Last MSO performance: November 2014; Jeffrey Kahane, conductor
Instrumentation: 2 flutes (2nd doubling piccolo), 2 oboes (2nd doubling English horn), 2 clarinets (1st doubling E-flat clarinet), 4 bassoons, 4 horns, 2 trumpets, 2 cornets, 3 trombones, 2 tubas, 2 timpani, percussion (bass drum, chimes, cymbals, field drum, suspended cymbals), 2 harps, strings
Approximate duration: 49 minutes
Hector Berlioz stands as the foremost French composer of his day. This despite the fact that music’s principal pioneers at that time were German and that France’s primary artistic achievements were in the realm of the written word. Born into a well-to-do family—his father, a prominent physician, was a liberal, well-read man—Berlioz learned to play the flute and guitar, but never studied the piano. (His repertoire on that instrument consisted of just a few chords.) At his father’s behest, he was sent to medical school in Paris at age 17. In La ville lumière—which remained his home for his whole life—the musical opportunities and experiences overwhelmed him, and medicine took a back seat to Berlioz’s resolve to become a great composer.
When his parents cut off his funds, he became resourceful in making ends meet—a few guitar students here, a few published articles there (later, this would become his primary source of revenue); at one point, he was even a chorus singer at the Théâtre des Nouveautés. He entered the Conservatoire in 1826, where he studied composition with Jean-François LeSueur (1760-1837).
The following year, on 11 September 1827, Berlioz was bowled over when he first encountered both Shakespeare and the Irish actress Harriet Smithson (as Ophelia) in a production of Hamlet, given by an English troupe at the Odéon theatre. “The impression made on my heart and mind by her extraordinary talent, nay her dramatic genius, was equaled only by the havoc wrought in me by the poet she so nobly interpreted.” It should be noted that Berlioz knew virtually no English at the time, but nevertheless was able to recognize the profundity of Shakespeare’s dramaturgy and the exalted nature of his language.
Berlioz’s feelings for Miss Smithson were powerful and instantaneous. For him, there was no apparent difference between her and Ophelia, Desdemona, Juliet, or the other Shakespearean heroines she portrayed. For the next two years, he pined for her return to Paris, futilely seeking a way to approach her. In 1830, he poured out his emotions in the Symphonie fantastique, one of the most amazing first symphonies in the history of the genre. (One could say the same about Mahler’s Symphony No. 1.)
In 1828, Berlioz discovered Beethoven, thanks to performances of the Third and Fifth Symphonies at the Conservatoire. Hearing that sublime music stoked a desire to compose symphonies of his own. “Beethoven opened before me a new world of music, as Shakespeare had revealed a new universe of poetry.” States Berlioz scholar Hugh MacDonald: “That Berlioz wrote symphonies at all is entirely due to his obeisance to Beethoven, and the Symphonie fantastique can be seen as a deliberate and conscious attempt to work out the dramatic and poetic ideas in the framework of a Beethoven symphony.”
The Symphonie fantastique, subtitled an “Episode in an Artist’s Life,” is set in five movements. Berlioz wrote a detailed program and employed an idée fixe, a recurrent theme that appears, transformed, in every movement. This motif portrays the artist’s obsession with the woman he idolizes. It’s no secret that Berlioz is the artist and that Harriet Smithson is the beloved.
The work opens with a slow introduction, followed by the first-movement Allegro. The introduction (“Reveries”) depicts the “flux of passion, the unaccountable joys and sorrows he experienced before he saw his beloved;” the Allegro (“Passions”) characterized “the volcanic love that his beloved suddenly inspired in him.” The sensuousness of the second movement (“A Ball”) is heightened by the use of two harps. Here, “in the tumult of a festive party… the beloved image keeps haunting [the artist] and throws his spirts into confusion.”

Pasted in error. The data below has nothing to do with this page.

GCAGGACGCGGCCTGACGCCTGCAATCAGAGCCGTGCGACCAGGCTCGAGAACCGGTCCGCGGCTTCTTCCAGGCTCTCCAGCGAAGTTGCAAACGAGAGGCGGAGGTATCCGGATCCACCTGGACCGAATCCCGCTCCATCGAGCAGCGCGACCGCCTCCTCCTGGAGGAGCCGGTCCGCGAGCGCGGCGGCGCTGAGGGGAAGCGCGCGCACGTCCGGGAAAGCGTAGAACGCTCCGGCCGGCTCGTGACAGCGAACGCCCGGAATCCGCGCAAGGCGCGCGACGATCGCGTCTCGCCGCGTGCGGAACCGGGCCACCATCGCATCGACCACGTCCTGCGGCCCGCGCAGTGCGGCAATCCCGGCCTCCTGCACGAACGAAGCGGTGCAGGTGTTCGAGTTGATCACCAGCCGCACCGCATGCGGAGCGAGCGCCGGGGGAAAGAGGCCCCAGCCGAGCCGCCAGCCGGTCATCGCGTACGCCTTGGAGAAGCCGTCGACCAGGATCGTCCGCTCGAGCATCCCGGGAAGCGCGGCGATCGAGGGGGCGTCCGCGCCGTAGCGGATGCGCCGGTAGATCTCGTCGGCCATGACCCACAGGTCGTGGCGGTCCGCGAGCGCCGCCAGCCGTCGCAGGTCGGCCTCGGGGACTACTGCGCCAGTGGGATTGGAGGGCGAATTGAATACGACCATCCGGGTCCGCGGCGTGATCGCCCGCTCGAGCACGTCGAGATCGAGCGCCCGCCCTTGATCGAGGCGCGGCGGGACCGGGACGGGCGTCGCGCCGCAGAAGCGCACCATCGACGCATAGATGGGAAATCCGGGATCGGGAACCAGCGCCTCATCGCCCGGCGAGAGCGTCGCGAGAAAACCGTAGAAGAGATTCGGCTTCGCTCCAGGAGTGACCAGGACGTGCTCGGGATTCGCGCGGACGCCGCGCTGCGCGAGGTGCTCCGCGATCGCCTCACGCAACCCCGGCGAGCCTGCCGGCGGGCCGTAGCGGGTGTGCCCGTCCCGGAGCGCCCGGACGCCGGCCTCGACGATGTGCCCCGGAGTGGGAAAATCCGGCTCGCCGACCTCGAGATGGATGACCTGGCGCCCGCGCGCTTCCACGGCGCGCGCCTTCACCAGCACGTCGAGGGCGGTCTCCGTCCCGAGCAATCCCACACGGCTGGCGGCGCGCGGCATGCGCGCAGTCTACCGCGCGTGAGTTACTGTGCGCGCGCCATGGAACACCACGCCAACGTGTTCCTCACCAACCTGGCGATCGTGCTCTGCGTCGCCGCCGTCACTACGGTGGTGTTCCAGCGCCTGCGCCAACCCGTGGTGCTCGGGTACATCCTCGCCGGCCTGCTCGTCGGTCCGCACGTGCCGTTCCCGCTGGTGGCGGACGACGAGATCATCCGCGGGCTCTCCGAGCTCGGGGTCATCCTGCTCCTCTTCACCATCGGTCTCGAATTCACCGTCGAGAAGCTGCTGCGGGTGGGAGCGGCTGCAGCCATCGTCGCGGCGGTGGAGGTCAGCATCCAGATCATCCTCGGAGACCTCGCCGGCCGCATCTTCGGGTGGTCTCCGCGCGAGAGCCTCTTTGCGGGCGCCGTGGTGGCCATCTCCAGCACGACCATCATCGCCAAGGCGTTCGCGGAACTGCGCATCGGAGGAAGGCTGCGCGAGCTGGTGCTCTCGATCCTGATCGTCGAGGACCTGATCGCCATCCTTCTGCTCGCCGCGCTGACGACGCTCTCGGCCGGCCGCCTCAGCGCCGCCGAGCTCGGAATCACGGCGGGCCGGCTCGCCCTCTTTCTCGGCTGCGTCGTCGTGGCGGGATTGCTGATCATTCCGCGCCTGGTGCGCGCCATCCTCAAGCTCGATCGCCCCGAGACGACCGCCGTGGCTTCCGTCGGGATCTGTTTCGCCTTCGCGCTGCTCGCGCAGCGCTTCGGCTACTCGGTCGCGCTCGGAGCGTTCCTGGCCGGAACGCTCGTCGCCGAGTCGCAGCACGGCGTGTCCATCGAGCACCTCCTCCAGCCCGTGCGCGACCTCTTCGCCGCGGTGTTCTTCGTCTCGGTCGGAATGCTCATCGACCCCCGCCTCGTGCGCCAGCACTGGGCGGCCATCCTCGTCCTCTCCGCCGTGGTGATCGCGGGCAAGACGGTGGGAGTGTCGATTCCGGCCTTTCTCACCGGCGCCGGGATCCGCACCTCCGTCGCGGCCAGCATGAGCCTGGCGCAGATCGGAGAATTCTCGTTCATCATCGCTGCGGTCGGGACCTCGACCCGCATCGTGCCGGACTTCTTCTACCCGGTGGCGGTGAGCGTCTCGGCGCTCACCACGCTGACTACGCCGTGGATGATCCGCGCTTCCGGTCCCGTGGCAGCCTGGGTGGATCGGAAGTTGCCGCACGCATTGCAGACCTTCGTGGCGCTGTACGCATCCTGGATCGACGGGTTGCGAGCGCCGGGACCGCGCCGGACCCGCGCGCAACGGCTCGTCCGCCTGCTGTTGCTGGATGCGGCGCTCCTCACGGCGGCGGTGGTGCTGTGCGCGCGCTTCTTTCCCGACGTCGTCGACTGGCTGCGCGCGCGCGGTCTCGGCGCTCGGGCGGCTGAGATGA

“Scene in the Fields” uses the English horn and an offstage oboe to portray two dialoguing shepherds. This pastoral setting provides the artist a sense of calm; but thoughts of the beloved reappear, and his mind turns to her possible betrayal; “dark premonitions form the subject of the Adagio.” One of the shepherds resumes his playing, but it goes unanswered. “The sun sets… distant sound of thunder… solitude… silence…”
The fourth movement (“March to the Scaffold”) renders an opium-induced dream in which the artist imagines he has poisoned his beloved and is being led to the guillotine. Berlioz described a march “in which a dull sound of heavy footsteps follows without transition the loudest outbursts. At the end, the idée fixe reappears for a moment [solo clarinet], like a final thought of love interrupted by the final blow.”
In his description of the witches’ sabbath, the composer mentions “a hideous gathering of shades, sorcerers, and monsters… strange sounds, outbursts of laughter… distant shouts.” The idée fixe returns as a “vulgar dance tune.” The beloved has come to join in the “diabolical orgy.” As funeral bells toll, we hear the ancient Gregorian chant “Dies irae” (Day of wrath), which is then combined with the infernal dance of the witches.
Harriet Smithson first heard the Symphonie fantastique in 1832, and recognized Berlioz’s genius. He was able to secure an introduction to her, and they finally married on 3 October 1833. As a relationship that had started on an idealized level, it was doomed to fail in the course of everyday life: After several years of unhappiness, they went their separate ways. Still, the 26-year-old Berlioz’s infatuation gave birth to what became a watershed in the history of orchestral music. “The novelty and defiant youthfulness of the score have never faded,” writes Hugh MacDonald, “and the musical and thematic intervention is inextricably linked with Berlioz’s conception of a new world of color and dramatic intent. At one stroke the symphony as a form became a fully-fledged medium of explicit drama.”
Recommended recording: Sir Colin Davis, Concertgebouw Orchestra (Philips)
Program notes by J. Mark Baker.